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The Fifth International Conference on Advanced Geographic Information Systems, Applications, and Services

GEOProcessing 2013

February 24 - March 1, 2013 - Nice, France


Advances in Geosciences, Natural Sciences, and Humanities: Significance of Knowledge, Processing, and Computing
by Prof. Dr. Claus-Peter Rückemann, Leibniz Universitaet Hannover / WWU Muenster / North-German Supercomputing Alliance, Germany

This tutorial focuses on the aspects of knowledge, processing, and computing being increasingly important to geosciences, geoscientific application and information system scenarios, even the more as multi-disciplinary information from natural sciences and humanities is getting involved.

The tutorial introduces into long-term knowledge handling and classification. It presents High End Computing resources used for processing and computing and discusses issues of requirements and operation for advanced scientific computing environments.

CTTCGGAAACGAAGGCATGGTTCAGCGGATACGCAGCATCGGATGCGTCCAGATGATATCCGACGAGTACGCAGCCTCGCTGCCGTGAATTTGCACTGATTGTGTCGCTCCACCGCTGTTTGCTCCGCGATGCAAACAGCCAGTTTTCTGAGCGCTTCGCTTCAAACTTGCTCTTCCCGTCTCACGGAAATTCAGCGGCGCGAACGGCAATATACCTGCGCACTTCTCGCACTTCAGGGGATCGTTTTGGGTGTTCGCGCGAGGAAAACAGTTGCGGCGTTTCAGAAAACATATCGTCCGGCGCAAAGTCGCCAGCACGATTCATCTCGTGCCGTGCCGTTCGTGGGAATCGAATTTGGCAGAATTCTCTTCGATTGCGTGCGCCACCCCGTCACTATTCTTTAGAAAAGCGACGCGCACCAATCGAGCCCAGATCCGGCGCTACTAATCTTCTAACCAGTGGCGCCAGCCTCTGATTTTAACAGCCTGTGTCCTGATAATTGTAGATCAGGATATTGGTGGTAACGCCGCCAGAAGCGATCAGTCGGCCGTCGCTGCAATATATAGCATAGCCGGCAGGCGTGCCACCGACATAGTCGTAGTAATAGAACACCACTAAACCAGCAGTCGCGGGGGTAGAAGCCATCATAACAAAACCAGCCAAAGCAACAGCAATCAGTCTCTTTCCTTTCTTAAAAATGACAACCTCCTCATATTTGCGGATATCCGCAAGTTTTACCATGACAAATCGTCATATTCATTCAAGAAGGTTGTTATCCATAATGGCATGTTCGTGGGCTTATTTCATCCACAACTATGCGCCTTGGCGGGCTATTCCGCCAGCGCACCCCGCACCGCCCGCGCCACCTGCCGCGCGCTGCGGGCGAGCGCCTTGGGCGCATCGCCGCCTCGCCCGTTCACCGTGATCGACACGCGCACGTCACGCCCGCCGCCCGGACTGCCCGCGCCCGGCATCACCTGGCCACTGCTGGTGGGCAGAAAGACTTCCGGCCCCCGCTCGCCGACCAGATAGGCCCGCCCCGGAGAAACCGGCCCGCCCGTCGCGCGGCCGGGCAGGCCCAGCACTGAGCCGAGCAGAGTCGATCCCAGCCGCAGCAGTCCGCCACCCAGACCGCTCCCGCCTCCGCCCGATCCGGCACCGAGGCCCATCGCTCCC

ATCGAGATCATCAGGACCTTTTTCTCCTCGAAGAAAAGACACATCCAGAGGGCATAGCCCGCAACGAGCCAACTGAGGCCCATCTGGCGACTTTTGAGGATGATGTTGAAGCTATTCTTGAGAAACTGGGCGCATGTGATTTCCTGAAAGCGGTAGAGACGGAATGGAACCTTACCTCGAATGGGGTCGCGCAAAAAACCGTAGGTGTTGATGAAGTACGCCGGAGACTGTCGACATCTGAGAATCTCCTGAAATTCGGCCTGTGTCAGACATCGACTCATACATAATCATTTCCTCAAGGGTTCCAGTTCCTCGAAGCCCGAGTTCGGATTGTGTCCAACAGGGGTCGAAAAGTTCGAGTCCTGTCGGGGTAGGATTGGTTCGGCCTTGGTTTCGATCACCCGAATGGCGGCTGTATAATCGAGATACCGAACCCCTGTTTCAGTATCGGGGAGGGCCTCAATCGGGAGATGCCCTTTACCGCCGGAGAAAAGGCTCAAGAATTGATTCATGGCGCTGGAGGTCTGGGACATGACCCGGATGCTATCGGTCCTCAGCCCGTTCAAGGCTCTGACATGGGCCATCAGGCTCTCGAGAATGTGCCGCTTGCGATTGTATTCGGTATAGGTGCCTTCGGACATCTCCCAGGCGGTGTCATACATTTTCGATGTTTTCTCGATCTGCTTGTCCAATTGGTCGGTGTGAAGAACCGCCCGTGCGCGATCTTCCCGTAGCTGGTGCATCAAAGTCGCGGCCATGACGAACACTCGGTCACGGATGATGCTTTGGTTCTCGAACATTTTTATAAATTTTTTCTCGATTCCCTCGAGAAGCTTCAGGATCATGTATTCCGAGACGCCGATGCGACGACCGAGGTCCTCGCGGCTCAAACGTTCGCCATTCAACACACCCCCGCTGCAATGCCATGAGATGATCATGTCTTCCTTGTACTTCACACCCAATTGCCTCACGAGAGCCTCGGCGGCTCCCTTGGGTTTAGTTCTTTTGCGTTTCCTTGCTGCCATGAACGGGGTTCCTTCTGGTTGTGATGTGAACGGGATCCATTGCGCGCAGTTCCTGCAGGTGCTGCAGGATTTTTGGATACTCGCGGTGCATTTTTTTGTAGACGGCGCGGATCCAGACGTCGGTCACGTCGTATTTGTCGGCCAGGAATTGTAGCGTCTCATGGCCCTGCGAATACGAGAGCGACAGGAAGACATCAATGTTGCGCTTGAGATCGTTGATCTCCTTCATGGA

Regarding advanced computing and collaboration, the tutorial introduces into basics of decision making and resources planning. Case studies for geoscientific and archaeological information systems show knowledge and computing resources usage as well as operation and lifecycle aspects. Thus the tutorial discusses existing application scenarios and how the interests and needs of users and disciplines, services, and resources providers can be respected in order to generate long-term benefits from creating knowledge resources and using collaboration frameworks.

Some focus questions are:

- What is long-term knowledge from the geosciences view and how can we handle information and knowledge?

- What does processing and computing mean in geosciences and other disciplines?

- How can information content and context be preserved for long-term sustainability?

- Which diversity of knowledge, workflows, and resources does exist in geosciences?

It is intended to have a dialogue with the audience on experiences regarding these topics and applications.

This tutorial is addressed to all interested users, disciplines, especially geosciences, as well as providers of computing and service resources. There are no special informatics prerequisites necessary to take part in this tutorial.


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